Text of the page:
Jay Nordlinger makes an acute observation:
Lately, as many of us often do, I’ve been writing about groupthink, mob hatred, the herd mentality, going with the flow, and the difficulty of being truly independent. (Go here, for example.) I’m not sure you’ll find a starker example than in Mark 15:
And they that passed by railed on him, wagging their heads, and saying, Ah, thou that destroyest the temple, and buildest it in three days, save thyself, and come down from the cross.
Likewise also the chief priests mocking said among themselves with the scribes, He saved others; himself he cannot save. Let Christ the King of Israel descend now from the cross, that we may see and believe.
And they that were crucified with him reviled him.
Even when you’re dying on the cross, as those two criminals were, you have to be with the in crowd? You have to be cool? Even then you can’t depart from the herd? The pull to join in, to go with the flow, to hate who and what the mob hates, must be very, very strong.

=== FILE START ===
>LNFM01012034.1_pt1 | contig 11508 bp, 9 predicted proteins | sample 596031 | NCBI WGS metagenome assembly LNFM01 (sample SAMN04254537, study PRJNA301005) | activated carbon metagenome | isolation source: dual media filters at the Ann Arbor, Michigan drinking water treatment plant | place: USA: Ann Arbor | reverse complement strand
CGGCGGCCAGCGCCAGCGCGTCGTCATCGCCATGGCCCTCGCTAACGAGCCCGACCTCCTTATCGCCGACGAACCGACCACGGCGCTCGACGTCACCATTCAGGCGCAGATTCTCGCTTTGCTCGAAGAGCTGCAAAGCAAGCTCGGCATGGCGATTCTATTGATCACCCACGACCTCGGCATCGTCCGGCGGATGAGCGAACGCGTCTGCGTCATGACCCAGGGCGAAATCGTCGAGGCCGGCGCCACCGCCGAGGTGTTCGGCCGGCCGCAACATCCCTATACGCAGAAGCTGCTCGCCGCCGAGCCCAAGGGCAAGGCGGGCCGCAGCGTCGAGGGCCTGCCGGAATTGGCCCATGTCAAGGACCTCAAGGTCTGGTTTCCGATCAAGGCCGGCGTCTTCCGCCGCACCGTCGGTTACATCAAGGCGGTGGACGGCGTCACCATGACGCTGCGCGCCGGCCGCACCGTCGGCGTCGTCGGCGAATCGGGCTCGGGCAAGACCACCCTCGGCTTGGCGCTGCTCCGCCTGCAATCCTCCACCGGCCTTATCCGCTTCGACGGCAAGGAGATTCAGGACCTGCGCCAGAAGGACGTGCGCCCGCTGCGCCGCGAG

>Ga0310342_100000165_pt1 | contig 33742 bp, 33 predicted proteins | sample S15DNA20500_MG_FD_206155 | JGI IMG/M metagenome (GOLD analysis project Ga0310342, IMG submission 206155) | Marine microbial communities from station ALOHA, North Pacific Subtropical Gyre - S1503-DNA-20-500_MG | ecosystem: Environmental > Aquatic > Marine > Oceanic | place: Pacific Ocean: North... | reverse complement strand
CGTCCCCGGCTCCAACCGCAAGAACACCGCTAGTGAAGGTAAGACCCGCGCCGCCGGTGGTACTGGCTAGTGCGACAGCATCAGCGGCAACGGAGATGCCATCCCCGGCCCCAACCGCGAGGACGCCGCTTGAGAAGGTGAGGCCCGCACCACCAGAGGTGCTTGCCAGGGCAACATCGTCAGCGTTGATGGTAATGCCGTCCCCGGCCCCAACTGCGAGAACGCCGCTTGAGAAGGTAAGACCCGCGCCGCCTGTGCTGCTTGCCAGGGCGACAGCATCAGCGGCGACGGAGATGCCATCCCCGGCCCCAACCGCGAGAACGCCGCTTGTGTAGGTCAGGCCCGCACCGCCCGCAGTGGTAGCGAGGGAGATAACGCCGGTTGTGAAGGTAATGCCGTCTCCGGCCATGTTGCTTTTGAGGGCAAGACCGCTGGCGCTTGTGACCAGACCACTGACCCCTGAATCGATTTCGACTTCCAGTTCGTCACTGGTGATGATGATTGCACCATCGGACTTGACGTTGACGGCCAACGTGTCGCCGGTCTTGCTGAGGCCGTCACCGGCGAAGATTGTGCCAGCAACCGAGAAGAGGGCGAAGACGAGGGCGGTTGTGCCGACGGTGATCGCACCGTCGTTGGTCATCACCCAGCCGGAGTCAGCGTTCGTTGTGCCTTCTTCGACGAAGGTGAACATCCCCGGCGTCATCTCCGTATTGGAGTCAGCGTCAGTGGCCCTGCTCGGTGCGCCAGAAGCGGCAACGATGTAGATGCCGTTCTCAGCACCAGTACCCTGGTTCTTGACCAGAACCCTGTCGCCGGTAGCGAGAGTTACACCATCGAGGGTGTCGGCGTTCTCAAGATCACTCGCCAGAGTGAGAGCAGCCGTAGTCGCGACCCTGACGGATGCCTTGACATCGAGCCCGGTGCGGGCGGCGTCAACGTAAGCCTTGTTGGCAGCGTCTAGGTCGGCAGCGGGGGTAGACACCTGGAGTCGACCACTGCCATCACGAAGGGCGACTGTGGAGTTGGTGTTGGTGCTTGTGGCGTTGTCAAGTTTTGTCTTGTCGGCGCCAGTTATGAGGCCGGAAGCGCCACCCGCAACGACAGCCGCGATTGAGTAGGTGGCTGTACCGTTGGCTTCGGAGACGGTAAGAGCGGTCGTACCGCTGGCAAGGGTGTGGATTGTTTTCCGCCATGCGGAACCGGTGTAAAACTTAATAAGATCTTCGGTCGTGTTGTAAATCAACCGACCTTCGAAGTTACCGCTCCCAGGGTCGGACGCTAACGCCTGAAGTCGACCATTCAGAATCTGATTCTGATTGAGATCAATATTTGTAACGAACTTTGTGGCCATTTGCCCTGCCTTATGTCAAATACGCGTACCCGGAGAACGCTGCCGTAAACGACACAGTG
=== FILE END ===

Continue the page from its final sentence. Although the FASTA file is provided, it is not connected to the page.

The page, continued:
Me: The pull to go with the flow is strong. We all know that, and have experienced it, and most likely have been guilty. I have. Maybe going forward things will be different. Maybe the present hysterical attack on Biblical morality will sort out "Christians" into those who choose to submit joyfully to the Lordship of Christ versus those who turn away to "fit in" and promote rebellious "freedoms." It could be that the moral splendor of Christian faith will once again serve as a beacon and magnet for those tired of social and moral chaos, even as it did in the early church.